Fast Company at 20 Years

This weekend marks the twenty year anniversary of Fast Company Magazine.

Founding editor Bill Taylor sent out a tweet asking for fans for their favorite stories under the hashtag #fastcompanyreunion.

I recently wrote my letter of love for the My Favo(u)rite Magazine project. It seems like the perfect time to share that piece a little more widely.

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I encountered Fast Company in its early teens and quickly fell in love. Each month, I waited by the mailbox for the next issue like I was eleven years old again awaiting the arrival of the Christmas Wishbook from Sears .

Founding editors Alan Webber and Bill Taylor described their vision for a new business magazine as a cross between Fortune and Rolling Stone. At its height, Fast Company was certainly that. Its pages showed corporate elephants could dance alongside agile upstarts, both groups newly supercharged by the spread of technology’s disruptive energy.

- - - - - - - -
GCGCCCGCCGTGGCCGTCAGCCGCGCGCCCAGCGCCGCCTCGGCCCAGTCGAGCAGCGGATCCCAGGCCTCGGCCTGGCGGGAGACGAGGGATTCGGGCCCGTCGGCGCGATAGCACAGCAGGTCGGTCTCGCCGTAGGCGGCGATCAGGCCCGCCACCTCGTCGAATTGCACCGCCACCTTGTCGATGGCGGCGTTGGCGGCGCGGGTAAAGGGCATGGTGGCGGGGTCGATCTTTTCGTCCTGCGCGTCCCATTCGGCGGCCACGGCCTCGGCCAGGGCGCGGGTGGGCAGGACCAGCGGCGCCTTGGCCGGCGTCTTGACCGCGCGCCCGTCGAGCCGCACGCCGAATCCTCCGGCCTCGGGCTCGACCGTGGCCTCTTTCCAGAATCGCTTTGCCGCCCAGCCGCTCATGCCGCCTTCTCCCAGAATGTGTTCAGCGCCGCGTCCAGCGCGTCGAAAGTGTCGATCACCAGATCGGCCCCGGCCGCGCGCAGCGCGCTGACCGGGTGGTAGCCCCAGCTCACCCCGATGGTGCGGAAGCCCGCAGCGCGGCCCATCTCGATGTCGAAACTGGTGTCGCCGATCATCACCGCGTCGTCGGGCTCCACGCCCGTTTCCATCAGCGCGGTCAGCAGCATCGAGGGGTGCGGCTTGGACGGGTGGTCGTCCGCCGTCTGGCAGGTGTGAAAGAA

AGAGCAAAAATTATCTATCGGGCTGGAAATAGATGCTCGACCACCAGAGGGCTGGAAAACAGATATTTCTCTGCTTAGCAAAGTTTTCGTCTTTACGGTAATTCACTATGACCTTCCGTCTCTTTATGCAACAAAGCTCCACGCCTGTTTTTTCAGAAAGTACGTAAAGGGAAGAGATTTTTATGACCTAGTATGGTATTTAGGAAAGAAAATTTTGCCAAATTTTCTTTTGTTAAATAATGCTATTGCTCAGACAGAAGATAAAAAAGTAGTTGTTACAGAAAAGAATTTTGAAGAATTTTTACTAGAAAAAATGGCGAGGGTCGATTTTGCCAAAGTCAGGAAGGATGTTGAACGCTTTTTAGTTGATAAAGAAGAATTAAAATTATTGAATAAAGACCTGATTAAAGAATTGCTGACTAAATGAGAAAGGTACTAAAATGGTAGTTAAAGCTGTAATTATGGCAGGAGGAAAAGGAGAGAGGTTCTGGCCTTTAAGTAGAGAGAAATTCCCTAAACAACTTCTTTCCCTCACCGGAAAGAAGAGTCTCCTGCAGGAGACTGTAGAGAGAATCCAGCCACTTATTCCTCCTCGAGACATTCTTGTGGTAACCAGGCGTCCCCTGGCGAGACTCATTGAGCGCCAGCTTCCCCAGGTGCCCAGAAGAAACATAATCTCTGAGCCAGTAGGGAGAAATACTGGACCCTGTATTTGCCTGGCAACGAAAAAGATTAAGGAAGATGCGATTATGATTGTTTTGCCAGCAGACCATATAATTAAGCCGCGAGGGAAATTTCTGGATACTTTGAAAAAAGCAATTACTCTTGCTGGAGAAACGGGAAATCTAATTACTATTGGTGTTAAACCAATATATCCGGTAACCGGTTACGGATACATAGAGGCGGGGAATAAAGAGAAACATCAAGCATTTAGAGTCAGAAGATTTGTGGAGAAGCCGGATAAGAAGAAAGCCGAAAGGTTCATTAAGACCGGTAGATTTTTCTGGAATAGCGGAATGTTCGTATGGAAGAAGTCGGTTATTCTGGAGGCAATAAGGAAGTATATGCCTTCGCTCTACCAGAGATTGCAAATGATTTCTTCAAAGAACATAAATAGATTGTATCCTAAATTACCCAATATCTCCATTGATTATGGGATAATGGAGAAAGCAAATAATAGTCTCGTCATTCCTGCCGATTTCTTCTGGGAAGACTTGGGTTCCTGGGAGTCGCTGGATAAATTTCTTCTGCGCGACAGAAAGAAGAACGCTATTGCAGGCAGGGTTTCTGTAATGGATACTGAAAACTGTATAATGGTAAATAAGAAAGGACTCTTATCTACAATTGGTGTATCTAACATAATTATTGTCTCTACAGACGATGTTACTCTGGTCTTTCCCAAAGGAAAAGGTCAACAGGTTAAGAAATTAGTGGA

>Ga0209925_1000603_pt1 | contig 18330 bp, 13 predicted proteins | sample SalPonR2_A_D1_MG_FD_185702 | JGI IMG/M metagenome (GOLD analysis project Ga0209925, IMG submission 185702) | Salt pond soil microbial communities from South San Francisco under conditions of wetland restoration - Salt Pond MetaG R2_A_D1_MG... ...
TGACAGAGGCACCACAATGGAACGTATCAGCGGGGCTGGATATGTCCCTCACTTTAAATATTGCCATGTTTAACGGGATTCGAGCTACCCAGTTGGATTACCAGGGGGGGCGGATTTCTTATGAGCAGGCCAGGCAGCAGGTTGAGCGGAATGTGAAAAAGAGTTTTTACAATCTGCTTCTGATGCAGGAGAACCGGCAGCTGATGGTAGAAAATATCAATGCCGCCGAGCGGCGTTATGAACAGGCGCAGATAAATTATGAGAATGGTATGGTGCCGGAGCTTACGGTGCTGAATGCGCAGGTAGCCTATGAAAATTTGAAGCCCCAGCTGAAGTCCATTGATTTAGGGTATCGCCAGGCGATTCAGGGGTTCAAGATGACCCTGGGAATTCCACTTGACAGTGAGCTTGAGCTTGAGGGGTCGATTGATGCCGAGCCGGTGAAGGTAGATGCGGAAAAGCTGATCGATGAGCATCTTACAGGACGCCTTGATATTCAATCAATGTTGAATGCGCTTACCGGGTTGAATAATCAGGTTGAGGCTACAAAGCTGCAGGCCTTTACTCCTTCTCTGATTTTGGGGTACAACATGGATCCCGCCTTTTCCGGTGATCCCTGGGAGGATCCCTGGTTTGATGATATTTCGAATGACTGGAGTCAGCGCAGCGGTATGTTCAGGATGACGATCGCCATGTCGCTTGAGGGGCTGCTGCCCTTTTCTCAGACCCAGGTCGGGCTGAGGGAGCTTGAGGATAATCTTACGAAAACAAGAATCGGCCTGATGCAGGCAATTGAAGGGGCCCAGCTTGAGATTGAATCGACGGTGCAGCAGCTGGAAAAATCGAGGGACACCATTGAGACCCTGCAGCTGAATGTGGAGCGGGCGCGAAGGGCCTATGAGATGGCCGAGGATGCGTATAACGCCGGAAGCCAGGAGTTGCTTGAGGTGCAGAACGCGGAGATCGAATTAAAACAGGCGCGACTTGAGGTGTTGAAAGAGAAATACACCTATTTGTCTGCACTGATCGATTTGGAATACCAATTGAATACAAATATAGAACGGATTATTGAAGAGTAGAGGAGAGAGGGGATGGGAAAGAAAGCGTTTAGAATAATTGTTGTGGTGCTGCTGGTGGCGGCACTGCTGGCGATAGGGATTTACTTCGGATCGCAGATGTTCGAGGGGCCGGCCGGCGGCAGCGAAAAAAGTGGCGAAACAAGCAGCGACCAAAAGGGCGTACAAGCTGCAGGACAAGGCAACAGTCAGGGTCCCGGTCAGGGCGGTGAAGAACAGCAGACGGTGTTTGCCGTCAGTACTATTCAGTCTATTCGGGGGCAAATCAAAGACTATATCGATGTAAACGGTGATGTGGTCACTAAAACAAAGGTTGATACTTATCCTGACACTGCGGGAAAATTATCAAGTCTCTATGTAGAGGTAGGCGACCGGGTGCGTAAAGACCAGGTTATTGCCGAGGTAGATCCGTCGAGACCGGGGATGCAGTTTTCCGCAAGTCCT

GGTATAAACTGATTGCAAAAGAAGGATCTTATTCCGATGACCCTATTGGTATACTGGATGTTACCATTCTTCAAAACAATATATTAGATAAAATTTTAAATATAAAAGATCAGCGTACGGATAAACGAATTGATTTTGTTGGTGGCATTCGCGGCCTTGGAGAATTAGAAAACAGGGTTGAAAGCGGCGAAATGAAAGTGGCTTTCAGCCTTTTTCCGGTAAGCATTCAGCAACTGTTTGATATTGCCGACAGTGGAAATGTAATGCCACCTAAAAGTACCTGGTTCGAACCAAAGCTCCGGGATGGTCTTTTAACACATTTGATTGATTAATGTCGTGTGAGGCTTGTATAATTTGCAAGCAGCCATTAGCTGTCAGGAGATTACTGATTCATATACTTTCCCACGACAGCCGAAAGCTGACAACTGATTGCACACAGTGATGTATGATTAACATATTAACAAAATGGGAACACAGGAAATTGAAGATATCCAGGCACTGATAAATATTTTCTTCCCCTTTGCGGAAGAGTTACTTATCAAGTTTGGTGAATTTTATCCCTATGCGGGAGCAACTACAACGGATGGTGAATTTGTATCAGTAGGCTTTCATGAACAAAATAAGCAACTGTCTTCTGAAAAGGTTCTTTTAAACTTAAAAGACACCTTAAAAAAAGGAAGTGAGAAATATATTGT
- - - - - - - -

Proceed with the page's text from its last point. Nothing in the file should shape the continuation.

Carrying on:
I bought into the vision. I drank the Kool-Aid. I even left the too safe corporate gig to find my Free Agent/Purple Cow/Brand You world. All because of a magazine.

I could pick almost any issue from those early years for the impact they had on me, but the September 1999 issue still stands out. The cover package looks straight past Y2K crisis looming on the horizon and asks what is going to be important in the 21st century. The magazine was never about now; it was always about next.

The apex of the dot-com boom gave them the ad pages to publish a 364 page book that month. The magazine put Muhammad Yunus across from Andy & Kate Spade. They report on U.S. Special Operations Command and an Australian real estate company. They visit outdoor equipment maker K2 and ask J. Craig Venter about the future of genetics. And they present AOL’s acquisition of Netscape as a three act play with a sidebar recommending a 19 year old book, best for dealing with organizational change.

Fast Company drew inspiration from any and all appropriate sources. Business as a pursuit was always reported in the positive and the possible. They suggested a new agenda for the new economy, asked us to talk amongst ourselves and then go make something happen in the new century.

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